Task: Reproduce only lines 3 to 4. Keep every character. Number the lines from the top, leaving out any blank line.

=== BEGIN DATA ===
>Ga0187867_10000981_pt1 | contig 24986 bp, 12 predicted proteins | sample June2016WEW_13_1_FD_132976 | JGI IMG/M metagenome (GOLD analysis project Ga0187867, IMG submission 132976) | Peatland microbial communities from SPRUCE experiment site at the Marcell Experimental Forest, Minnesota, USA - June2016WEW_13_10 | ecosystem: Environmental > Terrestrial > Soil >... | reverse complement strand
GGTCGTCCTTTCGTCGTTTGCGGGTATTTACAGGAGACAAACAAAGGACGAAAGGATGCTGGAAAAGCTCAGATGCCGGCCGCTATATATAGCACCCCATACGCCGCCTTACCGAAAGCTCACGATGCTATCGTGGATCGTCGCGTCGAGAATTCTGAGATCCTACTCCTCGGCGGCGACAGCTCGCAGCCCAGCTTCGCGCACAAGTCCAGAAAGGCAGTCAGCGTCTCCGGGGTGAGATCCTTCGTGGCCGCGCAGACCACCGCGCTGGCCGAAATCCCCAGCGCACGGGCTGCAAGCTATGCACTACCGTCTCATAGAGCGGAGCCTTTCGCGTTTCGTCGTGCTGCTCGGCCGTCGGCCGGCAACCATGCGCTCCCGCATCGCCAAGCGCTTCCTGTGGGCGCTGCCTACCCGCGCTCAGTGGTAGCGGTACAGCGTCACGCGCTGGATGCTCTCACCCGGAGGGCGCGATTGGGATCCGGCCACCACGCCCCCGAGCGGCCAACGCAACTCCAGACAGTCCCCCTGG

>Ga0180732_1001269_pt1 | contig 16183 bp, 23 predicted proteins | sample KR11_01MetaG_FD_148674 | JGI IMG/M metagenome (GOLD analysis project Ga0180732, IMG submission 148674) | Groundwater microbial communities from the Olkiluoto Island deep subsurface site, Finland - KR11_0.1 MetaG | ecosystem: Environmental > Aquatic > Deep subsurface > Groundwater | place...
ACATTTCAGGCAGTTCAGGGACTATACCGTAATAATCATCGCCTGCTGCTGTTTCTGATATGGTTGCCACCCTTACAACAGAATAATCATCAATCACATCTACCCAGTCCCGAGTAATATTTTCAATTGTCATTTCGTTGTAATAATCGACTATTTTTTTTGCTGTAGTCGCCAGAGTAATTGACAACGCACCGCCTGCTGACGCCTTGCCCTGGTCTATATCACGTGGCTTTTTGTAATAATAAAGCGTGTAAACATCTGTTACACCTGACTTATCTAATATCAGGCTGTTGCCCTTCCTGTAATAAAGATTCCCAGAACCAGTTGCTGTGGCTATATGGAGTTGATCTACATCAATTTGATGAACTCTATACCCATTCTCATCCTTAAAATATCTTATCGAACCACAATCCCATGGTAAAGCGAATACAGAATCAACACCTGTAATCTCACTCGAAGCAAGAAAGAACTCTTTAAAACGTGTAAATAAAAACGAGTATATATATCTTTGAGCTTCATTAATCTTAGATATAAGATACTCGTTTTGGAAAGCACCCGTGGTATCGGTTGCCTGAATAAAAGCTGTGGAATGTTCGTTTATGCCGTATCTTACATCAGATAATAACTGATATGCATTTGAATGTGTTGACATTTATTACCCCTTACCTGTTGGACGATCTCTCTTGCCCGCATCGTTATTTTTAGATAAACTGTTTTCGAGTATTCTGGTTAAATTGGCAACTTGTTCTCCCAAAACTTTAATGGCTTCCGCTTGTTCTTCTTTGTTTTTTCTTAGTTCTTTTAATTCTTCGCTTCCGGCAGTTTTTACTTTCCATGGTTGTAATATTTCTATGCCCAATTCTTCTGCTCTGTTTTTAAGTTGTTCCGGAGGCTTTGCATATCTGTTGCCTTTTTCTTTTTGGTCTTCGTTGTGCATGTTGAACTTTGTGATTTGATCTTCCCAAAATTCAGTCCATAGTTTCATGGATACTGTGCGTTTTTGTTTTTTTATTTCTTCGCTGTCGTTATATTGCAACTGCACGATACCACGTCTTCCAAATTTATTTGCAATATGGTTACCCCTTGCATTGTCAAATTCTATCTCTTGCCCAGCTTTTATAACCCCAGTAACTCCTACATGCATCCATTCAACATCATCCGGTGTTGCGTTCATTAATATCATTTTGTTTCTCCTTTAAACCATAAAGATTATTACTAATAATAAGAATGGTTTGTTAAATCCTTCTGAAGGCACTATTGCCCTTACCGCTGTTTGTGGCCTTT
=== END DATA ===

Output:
>Ga0180732_1001269_pt1 | contig 16183 bp, 23 predicted proteins | sample KR11_01MetaG_FD_148674 | JGI IMG/M metagenome (GOLD analysis project Ga0180732, IMG submission 148674) | Groundwater microbial communities from the Olkiluoto Island deep subsurface site, Finland - KR11_0.1 MetaG | ecosystem: Environmental > Aquatic > Deep subsurface > Groundwater | place...
ACATTTCAGGCAGTTCAGGGACTATACCGTAATAATCATCGCCTGCTGCTGTTTCTGATATGGTTGCCACCCTTACAACAGAATAATCATCAATCACATCTACCCAGTCCCGAGTAATATTTTCAATTGTCATTTCGTTGTAATAATCGACTATTTTTTTTGCTGTAGTCGCCAGAGTAATTGACAACGCACCGCCTGCTGACGCCTTGCCCTGGTCTATATCACGTGGCTTTTTGTAATAATAAAGCGTGTAAACATCTGTTACACCTGACTTATCTAATATCAGGCTGTTGCCCTTCCTGTAATAAAGATTCCCAGAACCAGTTGCTGTGGCTATATGGAGTTGATCTACATCAATTTGATGAACTCTATACCCATTCTCATCCTTAAAATATCTTATCGAACCACAATCCCATGGTAAAGCGAATACAGAATCAACACCTGTAATCTCACTCGAAGCAAGAAAGAACTCTTTAAAACGTGTAAATAAAAACGAGTATATATATCTTTGAGCTTCATTAATCTTAGATATAAGATACTCGTTTTGGAAAGCACCCGTGGTATCGGTTGCCTGAATAAAAGCTGTGGAATGTTCGTTTATGCCGTATCTTACATCAGATAATAACTGATATGCATTTGAATGTGTTGACATTTATTACCCCTTACCTGTTGGACGATCTCTCTTGCCCGCATCGTTATTTTTAGATAAACTGTTTTCGAGTATTCTGGTTAAATTGGCAACTTGTTCTCCCAAAACTTTAATGGCTTCCGCTTGTTCTTCTTTGTTTTTTCTTAGTTCTTTTAATTCTTCGCTTCCGGCAGTTTTTACTTTCCATGGTTGTAATATTTCTATGCCCAATTCTTCTGCTCTGTTTTTAAGTTGTTCCGGAGGCTTTGCATATCTGTTGCCTTTTTCTTTTTGGTCTTCGTTGTGCATGTTGAACTTTGTGATTTGATCTTCCCAAAATTCAGTCCATAGTTTCATGGATACTGTGCGTTTTTGTTTTTTTATTTCTTCGCTGTCGTTATATTGCAACTGCACGATACCACGTCTTCCAAATTTATTTGCAATATGGTTACCCCTTGCATTGTCAAATTCTATCTCTTGCCCAGCTTTTATAACCCCAGTAACTCCTACATGCATCCATTCAACATCATCCGGTGTTGCGTTCATTAATATCATTTTGTTTCTCCTTTAAACCATAAAGATTATTACTAATAATAAGAATGGTTTGTTAAATCCTTCTGAAGGCACTATTGCCCTTACCGCTGTTTGTGGCCTTT